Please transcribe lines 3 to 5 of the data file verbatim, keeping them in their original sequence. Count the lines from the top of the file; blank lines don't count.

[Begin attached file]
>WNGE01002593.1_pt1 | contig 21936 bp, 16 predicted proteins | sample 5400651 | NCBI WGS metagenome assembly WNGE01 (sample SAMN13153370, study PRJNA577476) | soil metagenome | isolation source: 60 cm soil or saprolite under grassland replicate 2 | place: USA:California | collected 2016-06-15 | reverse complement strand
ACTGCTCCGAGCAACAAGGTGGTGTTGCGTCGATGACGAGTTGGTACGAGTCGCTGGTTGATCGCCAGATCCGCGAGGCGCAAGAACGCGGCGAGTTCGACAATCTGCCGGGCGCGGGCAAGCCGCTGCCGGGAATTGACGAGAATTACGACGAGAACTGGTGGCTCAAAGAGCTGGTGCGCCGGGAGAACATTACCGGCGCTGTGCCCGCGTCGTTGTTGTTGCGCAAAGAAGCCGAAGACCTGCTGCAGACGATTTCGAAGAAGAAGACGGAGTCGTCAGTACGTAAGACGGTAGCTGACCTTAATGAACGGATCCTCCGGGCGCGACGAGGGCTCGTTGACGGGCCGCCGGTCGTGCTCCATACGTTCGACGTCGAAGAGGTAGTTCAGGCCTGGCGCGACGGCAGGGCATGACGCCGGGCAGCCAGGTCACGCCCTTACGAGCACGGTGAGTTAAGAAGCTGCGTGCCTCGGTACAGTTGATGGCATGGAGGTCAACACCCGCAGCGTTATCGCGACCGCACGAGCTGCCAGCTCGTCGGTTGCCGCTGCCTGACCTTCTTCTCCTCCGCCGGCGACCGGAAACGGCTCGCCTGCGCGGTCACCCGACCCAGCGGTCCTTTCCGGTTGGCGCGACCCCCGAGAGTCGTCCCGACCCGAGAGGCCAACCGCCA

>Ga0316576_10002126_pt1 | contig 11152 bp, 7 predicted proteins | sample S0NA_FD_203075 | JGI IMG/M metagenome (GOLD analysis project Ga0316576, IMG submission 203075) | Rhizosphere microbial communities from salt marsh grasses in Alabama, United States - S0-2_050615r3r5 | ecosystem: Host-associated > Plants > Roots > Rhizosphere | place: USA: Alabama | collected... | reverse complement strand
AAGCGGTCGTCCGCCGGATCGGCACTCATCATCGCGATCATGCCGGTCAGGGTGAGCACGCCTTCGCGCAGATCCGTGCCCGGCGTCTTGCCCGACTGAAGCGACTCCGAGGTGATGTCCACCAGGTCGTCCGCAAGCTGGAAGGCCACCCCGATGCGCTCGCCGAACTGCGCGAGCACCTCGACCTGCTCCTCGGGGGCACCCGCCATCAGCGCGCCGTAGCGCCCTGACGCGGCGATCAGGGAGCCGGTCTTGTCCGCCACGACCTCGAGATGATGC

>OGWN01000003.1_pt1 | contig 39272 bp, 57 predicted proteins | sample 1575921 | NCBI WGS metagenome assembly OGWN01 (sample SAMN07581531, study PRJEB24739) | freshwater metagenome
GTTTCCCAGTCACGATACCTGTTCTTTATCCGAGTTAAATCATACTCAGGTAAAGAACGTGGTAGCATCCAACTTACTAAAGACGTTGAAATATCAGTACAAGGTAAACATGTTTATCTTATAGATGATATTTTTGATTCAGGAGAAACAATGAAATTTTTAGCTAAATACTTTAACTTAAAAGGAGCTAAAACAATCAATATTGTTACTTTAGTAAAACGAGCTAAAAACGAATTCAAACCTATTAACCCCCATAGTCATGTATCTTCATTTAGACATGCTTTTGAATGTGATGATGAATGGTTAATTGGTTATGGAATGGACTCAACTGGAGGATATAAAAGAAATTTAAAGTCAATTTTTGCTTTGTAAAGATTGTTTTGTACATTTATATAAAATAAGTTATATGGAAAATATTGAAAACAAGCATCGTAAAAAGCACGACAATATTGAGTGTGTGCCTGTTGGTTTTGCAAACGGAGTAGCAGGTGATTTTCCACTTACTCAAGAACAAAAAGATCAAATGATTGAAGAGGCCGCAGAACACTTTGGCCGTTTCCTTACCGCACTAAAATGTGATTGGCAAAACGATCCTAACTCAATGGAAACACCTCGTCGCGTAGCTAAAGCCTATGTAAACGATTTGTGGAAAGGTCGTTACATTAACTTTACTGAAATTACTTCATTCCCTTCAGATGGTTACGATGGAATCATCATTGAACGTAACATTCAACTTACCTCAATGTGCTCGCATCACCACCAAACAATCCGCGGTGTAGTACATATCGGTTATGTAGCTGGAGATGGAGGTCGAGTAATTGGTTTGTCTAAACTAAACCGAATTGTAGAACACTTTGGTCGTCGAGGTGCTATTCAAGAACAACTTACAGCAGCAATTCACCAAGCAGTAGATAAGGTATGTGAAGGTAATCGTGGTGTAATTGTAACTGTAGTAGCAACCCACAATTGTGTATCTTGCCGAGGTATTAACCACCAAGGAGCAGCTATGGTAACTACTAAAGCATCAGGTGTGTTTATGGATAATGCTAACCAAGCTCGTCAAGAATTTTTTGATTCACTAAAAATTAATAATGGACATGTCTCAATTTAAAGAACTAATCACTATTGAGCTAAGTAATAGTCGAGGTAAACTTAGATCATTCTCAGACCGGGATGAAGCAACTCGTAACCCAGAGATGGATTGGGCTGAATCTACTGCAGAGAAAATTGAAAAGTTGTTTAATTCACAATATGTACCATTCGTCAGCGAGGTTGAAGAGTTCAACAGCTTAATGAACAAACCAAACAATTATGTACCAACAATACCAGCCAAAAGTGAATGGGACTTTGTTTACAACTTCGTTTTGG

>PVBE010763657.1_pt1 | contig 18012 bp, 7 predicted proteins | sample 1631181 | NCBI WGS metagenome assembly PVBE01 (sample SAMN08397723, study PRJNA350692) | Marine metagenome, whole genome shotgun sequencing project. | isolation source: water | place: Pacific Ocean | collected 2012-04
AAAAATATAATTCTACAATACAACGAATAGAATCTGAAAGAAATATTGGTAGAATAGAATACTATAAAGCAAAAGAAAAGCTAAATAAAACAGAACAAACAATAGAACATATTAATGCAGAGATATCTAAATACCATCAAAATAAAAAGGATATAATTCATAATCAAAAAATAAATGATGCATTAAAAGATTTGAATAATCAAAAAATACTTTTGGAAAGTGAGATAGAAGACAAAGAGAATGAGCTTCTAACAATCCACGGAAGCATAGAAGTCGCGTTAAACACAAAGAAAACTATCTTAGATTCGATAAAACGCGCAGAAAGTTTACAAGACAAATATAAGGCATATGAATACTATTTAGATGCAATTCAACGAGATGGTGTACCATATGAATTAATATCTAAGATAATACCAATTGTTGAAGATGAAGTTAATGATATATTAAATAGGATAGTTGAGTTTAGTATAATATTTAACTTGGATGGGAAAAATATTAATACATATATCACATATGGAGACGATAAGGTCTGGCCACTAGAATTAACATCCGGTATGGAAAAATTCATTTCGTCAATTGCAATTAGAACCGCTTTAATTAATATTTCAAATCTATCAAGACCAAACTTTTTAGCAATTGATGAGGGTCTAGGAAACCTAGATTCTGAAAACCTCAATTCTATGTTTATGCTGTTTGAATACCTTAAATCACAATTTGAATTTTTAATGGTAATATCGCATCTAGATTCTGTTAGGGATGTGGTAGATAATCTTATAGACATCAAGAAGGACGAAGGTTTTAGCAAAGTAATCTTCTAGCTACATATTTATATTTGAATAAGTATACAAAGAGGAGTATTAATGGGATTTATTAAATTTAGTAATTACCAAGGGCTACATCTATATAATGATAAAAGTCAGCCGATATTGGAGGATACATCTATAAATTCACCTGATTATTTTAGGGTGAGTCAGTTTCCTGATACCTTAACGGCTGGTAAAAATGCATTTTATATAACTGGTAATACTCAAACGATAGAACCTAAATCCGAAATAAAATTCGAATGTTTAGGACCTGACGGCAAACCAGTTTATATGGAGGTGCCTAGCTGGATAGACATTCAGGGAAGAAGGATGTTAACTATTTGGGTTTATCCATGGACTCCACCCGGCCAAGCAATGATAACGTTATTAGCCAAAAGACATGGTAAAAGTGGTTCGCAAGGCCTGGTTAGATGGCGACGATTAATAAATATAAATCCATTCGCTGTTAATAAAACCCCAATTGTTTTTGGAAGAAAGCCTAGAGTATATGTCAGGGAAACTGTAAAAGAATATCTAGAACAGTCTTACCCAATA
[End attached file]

>Ga0316576_10002126_pt1 | contig 11152 bp, 7 predicted proteins | sample S0NA_FD_203075 | JGI IMG/M metagenome (GOLD analysis project Ga0316576, IMG submission 203075) | Rhizosphere microbial communities from salt marsh grasses in Alabama, United States - S0-2_050615r3r5 | ecosystem: Host-associated > Plants > Roots > Rhizosphere | place: USA: Alabama | collected... | reverse complement strand
AAGCGGTCGTCCGCCGGATCGGCACTCATCATCGCGATCATGCCGGTCAGGGTGAGCACGCCTTCGCGCAGATCCGTGCCCGGCGTCTTGCCCGACTGAAGCGACTCCGAGGTGATGTCCACCAGGTCGTCCGCAAGCTGGAAGGCCACCCCGATGCGCTCGCCGAACTGCGCGAGCACCTCGACCTGCTCCTCGGGGGCACCCGCCATCAGCGCGCCGTAGCGCCCTGACGCGGCGATCAGGGAGCCGGTCTTGTCCGCCACGACCTCGAGATGATGC

>OGWN01000003.1_pt1 | contig 39272 bp, 57 predicted proteins | sample 1575921 | NCBI WGS metagenome assembly OGWN01 (sample SAMN07581531, study PRJEB24739) | freshwater metagenome